Strengthening Constitutional Self-Government

No Left Turns

The boring Left

Sam Graham-Felsen writes a long and boring article in The Nation titled, "The New Face of the Campus Left." Kind of a rah-rah-rah, we’re finally getting organized, by something called Campusprogress, from the living-wage campaign (cleverly renamed the 1 John 3 Campaign when it wasn’t getting anywhere; it still isn’t), to anti-war, to guilt-free caffeine. It’s all kind of pathetic, really. This sentence near the start of the story amused me; they really want to pretend that university campuses are not overwhelmingly liberal: "The assumption that America’s campuses are impenetrable bastions of liberalism--where left-leaning faculty predominate, progressive student activism flourishes and conservatism is fiercely marginalized--still rules the day. But in reality, since the 1970s the conservative movement has become the dominant political force on many American campuses." Since the 1970’s? Are you kidding? I could help figure out their meaning with the following example. The day we went into Iraq a dozen or so Ashland faculty (all my age, have been on the Left their whole life, I am betting) picketed against the war on the corner of Claremont and College. The next day a dozen or so students were picketing in favor of the war. Still no students on the anti-war side. What is most irritating to the Left professors--the ones that dominate the humanities and social sciences--and The Nation mag, is that they are not persuading the youth. They are there, but they can’t reproduce themselves. Frustration sets in and the result is a focus on guilt-free coffee and other such serious causes.

IPod degree from iTunes U?

Apple has launched something called iTunes U. Not sure I like it, but we have crossed another line. We know you can get a degree on-line, but now your degree will be portable; get it on an iPod. You can now listen to lectures on your iPod, and, I suppose, the degree will be an iBA. Not that I don’t like my iPod; I just finished listening to Huck Finn, and it was either lighting out for the Territory or listening to Tom Sawyer. I chose the latter. Listen to this, as Tom reflects on his captivity:

"Tom appeared on the sidewalk with a bucket of whitewash and a long-handled brush. He surveyed the fence, and all gladness left him and a deep melancholy settled down upon his spirit. Thirty yards of board fence nine feet high. Life to him seemed hollow, and existence but a burden. Sighing, he dipped his brush and passed it along the topmost plank; repeated the operation; did it again; compared the insignificant whitewashed streak with the far-reaching continent of unwhitewashed fence, and sat down on a tree-box discouraged."

Propositions and axioms

Alexander Hamilton starts Federalist 31 like this:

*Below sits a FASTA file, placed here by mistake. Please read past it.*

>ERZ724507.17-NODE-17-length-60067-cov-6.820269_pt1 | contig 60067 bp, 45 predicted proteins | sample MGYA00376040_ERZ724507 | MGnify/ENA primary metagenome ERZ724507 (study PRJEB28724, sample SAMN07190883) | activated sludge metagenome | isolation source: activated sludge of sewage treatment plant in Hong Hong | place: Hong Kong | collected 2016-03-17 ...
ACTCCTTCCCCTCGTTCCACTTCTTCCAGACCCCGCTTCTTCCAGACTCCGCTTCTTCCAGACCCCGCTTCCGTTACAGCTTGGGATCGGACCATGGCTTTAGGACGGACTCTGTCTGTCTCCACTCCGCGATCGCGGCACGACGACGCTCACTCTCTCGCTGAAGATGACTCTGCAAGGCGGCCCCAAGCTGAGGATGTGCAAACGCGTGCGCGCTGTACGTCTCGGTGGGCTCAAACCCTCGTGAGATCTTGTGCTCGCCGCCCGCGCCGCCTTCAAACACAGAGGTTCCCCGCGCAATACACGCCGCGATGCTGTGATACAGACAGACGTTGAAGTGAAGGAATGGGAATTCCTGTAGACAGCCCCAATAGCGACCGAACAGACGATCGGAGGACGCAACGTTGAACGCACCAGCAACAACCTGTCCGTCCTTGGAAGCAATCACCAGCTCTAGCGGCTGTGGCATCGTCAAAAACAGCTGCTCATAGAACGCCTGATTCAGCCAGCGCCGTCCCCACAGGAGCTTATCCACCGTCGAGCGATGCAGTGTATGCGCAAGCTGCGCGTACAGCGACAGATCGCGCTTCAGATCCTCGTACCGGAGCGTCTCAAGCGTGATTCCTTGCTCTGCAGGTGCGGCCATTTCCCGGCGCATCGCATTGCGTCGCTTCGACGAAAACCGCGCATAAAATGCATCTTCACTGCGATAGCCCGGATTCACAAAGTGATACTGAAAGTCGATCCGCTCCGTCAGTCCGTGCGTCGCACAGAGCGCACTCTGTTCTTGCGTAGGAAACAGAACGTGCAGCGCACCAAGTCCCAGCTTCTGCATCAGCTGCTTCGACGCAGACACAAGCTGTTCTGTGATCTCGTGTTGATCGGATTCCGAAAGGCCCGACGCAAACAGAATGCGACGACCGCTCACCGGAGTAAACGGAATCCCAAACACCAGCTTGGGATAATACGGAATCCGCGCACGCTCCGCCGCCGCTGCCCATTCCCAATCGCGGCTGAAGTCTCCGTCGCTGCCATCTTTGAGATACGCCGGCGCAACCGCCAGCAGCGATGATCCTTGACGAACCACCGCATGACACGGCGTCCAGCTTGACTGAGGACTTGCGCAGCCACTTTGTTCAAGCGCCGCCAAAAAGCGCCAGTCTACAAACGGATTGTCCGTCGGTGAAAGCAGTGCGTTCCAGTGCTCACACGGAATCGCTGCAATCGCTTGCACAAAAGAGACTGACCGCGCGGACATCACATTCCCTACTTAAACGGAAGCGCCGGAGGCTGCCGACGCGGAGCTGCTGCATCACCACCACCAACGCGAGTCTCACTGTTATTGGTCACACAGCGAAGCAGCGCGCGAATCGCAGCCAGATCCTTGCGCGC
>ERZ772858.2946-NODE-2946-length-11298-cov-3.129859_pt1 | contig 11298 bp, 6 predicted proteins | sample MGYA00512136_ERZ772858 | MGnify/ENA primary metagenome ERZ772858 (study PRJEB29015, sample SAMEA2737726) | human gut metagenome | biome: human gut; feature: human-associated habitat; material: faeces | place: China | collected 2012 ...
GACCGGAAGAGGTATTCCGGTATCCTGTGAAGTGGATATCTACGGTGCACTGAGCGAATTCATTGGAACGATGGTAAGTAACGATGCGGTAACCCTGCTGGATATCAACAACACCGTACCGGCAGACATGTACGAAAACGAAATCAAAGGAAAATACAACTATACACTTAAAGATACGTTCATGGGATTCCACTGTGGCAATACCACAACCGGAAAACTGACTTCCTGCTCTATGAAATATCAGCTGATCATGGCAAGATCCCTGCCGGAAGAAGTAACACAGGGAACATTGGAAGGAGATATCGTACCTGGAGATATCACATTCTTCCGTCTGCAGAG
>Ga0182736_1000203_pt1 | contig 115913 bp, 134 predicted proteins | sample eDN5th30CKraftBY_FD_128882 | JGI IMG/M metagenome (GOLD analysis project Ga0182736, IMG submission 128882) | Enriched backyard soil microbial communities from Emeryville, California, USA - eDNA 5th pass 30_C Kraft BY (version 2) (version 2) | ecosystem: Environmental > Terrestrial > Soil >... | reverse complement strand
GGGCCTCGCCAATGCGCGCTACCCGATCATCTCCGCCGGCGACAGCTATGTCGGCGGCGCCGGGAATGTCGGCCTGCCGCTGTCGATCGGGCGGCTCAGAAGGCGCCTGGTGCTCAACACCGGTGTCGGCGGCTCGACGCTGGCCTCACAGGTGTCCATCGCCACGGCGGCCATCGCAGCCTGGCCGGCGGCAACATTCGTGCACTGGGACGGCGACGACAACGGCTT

"IN DISQUISITIONS of every kind there are certain primary truths, or first principles, upon which all subsequent reasonings must depend. These contain an internal evidence which, antecedent to all reflection or combination, commands the assent of the mind."

And he continues by noting this:

"Of this nature are the maxims in geometry that the whole is greater than its part; that things equal to the same are equal to one another; that two straight lines cannot enclose a space; and that all right angles are equal to each other."

More could be said on self-evident truths, but note Lincoln’s use of Euclid in a letter to H.L. Pierce, just before he famously writes "All honor to Jefferson."

"But soberly, it is now no child’s play to save the principles of Jefferson from total overthrow in this nation.

One would start with great confidence that he could convince any sane child that the simpler propositions of Euclid are true; but, nevertheless, he would fail, utterly, with one who should deny the definitions and axioms. The principles of Jefferson are the definitions and axioms of free society. And yet they are denied, and evaded, with no small show of success. One dashingly calls them "glittering generalities" another bluntly calls them ’self evident lies’ and still others insidiously argue that they apply only to ’superior races.’"

All this brought to mind by this short article on Pythagoras. Why do I read Physicsweb? Playing cath-up, flunked physics a couple of times in college. Along with Lincoln, I also regret my want of education, and do what I can to supply the want. Also see this.

Podcast advice

A reader sends this advice on how to connect to our Podcasts, for those who don’t fully understand. I quote him in full, hoping this helps.

When clicking on the "subscribe" link for the podcasts on the
Ashbrook website, a page comes up
with XML code (which is basically a bunch of
gibberish), and the following directions are

SUBSCRIBE TO OUR PODCAST, then please copy the URL from the address bar
window above, and paste it into the subscription function of your podcast

However, some people might not know what to do after copying the URL from
the address bar. Here are the step-by-step instructions of what to do

1.) Open iTunes
2.) On the left hand side of iTunes, click on the tab entitled "Podcasts"
3.) At the top of the window (iTunes), click on the tab called "Advanced"
4.) Scroll down to the button called "Subscribe to Podcast..."
5.) Paste the URL from the address bar into the window which comes up. There
are two ways to paste something: push and hold the "control" key on the
keyboard, and then hit "v"; or just right click with the mouse and click on
6.) The podcast will then be put into your list of podcasts within iTunes.
Double click on the podcast, and iTunes will download it. The longer the
podcast, the more time it will take to download. However, that time is
virtually insubstantial.
7.) This should be all that is needed to be done. Enjoy!

Military chaplains

Get Religion calls our attention to this story about military chaplains and the free exercise of religion.

The temptation is to regard military and legislative chaplaincy as somehow equivalent, but they’re not. The latter can readily be assimilated under the somewhat problematical rubric of "ceremonial deism." The former is essential to provide for the free exercise of religion for soldiers who serve their country in places where they don’t readily have access to their own churches. Calling for purely "sectarian" prayer is a harder (but not impossible) case to make in the first instance. In the second, while a chaplain signs on to minister to people of all faiths, he or she also plays a traditional pastoral and ministerial role. Praying in Jesus’ name is part and parcel of that for those who feel called to do so. Prohibiting or discouraging that limits their free exercise of religion. Accommodating it doesn’t amount to an establishment by any reasonable definition.